Going batty over evolution
Flexible, highly articulated wings leave bats without evolutionary ancestors
Courtesy of SHOCKTOBER gallery
Modern-day engineers are increasingly looking to nature for inspiration in solving design problems, a field known as biomimetics. But rather than acknowledge that such intricate design needed a Designer (Romans 1:20), some instead look to evolution.
Increasingly however, as research uncovers hitherto-unexpected features, capacities and complexity of living things, it just gets harder for evolutionists.
A recent study published in the journal Bioinspiration and Biomimetics revealed unexpected aerodynamics of bat flight.1 Bats are highly manoeuvrable, and the study aimed to better understand how bats fly—information which could help design small flying vehicles, such as those being developed for military reconnaissance.2
Using high-speed video cameras to record the 3D wing and body movements of flying lesser short-nosed fruit bats, Cynopterus brachyotis, the researchers observed some flight characteristics unique to bats. The stretchy skin on a bat’s wings interacts with air differently compared to the firmer wings of birds and insects. This elasticity, combined with dozens of joints (even more than in a human hand),3 allows bats to generate unusual wing shapes and motions, e.g. that give more lift at higher angles of attack—the angle at which the wing meets the air on the downstroke. This may allow bats to fly at low speeds with less risk of stalling.
And the bats’ multiple-jointed wings not only allow for subtle adjustments to the wing shape during flight—thus improving efficiency—but can also be folded very close to the body to reduce drag. This means that the upstroke of a bat’s wing is very different to that of birds. ‘The bat almost completely collapses its wings,’ said one of the researchers, Kenneth Breuer of Brown University (USA).
Not only was the research team intrigued by the ability of bats to generate different wing shapes and motions that other flying creatures can’t, they also wanted to understand ‘the evolutionary path that created it’.4
However, here’s where things have become more problematic for evolutionists, in the light of this latest research. LiveScience put it this way: ‘The complexity of bat’s wings also challenges some current theories that say bats evolved from some kind of flying squirrel-type creature.’3
bats have always been bats, just as they were designed to be
As one of the Brown University researchers, Sharon Swartz, an associate professor in ecology and evolutionary biology, explained, ‘The assumption has always been that bats evolved from some sort of flying squirrel-type animals.’ However, such is the newly-realized complexity of the bat’s ‘long, skinny flapping wing’ compared to the ‘square gliding wing’ of the various ‘flying squirrel-type animals’ that Swartz concludes that ‘now it doesn’t look like bats have any relationship to these gliding things.’4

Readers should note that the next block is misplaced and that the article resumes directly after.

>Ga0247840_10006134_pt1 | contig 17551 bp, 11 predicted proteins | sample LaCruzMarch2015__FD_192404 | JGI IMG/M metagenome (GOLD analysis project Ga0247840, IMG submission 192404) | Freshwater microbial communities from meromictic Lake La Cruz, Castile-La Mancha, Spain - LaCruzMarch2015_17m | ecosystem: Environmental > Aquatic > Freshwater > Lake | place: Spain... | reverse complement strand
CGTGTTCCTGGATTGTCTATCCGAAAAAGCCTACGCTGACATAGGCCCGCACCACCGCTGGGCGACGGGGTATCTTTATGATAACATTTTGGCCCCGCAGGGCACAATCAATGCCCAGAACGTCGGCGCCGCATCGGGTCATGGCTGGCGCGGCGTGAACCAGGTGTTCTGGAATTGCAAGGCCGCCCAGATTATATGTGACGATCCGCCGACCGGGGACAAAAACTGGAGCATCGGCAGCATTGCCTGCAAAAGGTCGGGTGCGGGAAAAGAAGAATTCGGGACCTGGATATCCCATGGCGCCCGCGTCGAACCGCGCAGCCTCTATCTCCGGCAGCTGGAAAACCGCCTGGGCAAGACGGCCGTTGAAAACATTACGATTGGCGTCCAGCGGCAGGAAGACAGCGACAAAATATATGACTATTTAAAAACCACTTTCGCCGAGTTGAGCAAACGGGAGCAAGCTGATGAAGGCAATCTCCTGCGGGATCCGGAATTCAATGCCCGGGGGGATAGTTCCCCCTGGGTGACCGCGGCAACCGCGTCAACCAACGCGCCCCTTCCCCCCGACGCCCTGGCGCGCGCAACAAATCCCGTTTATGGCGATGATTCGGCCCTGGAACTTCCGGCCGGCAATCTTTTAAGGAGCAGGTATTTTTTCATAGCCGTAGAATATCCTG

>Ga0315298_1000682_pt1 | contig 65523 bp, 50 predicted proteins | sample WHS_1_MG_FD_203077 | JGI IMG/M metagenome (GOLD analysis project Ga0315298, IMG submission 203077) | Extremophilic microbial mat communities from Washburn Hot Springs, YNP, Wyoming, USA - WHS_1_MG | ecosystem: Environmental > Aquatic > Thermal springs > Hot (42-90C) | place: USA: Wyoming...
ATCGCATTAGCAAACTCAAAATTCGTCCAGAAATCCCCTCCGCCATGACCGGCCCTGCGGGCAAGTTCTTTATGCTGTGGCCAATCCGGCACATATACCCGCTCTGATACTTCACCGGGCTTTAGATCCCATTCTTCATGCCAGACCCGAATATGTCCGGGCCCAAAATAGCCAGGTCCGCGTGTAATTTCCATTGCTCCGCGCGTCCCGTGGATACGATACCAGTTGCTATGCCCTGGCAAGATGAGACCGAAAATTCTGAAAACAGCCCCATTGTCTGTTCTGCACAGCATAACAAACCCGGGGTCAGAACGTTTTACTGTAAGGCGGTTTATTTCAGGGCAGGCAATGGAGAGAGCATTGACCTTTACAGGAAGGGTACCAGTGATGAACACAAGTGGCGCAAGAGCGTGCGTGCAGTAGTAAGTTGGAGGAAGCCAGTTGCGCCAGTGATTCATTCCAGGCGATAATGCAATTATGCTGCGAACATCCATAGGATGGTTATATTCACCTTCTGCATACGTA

Not that Swartz herself thinks that evolution might not be true, opining that ‘gliding appears to have evolved seven times in mammals’, but ‘not a single one of those groups is closely related to bats.’3
- Bats: sophistication in miniature
- 100 years of airplanes—but these weren’t the first flying machines!
- Pterosaurs flew like modern aeroplanes
- From grasping arms to flying wings
- Flying high: Interview with flight expert Dr Andy McIntosh
- Tian, X., Iriarte-Diaz, J., Middleton, K., Galvao, R., Israeli, E., Roemer, A., Sullivan, A., Song, A., Swartz, S., and Breuer, K., Direct measurements of the kinematics and dynamics of bat flight, Bioinspiration and Biomimetics 1(4):S10–S18, December 2006. Return to text
- Pearson, A, Bats in flight may provide military inspiration, NewScientist.com news service, <www.newscientist.com/article/dn11105-bats-in-flight-may-provide-military-inspira>, 27 February 2007. Return to text
- Than, K., Why bats are more efficient flyers than birds, LiveScience, <www.livescience.com/animalworld/070122_bat_flight.html>, 27 February 2007. Return to text
- Bats in flight reveal unexpected aerodynamics, Brown University news release, <www.brown.edu/Administration/News_Bureau/2006-07/06-082.html>, 27 February 2007. Return to text
- Note also, God made bats and other flying creatures on Day 5, while the land creatures they allegedly evolved from were made on Day 6. Old-earth creationists such as Hugh Ross also have a problem, because they believe that God created creatures in the order they appear in the fossil record, which also puts bats after many land creatures. Biblical creationists recognize the fossil sequence not as a record of different ages but the result of successive burial by the Flood and its after-effects. Return to text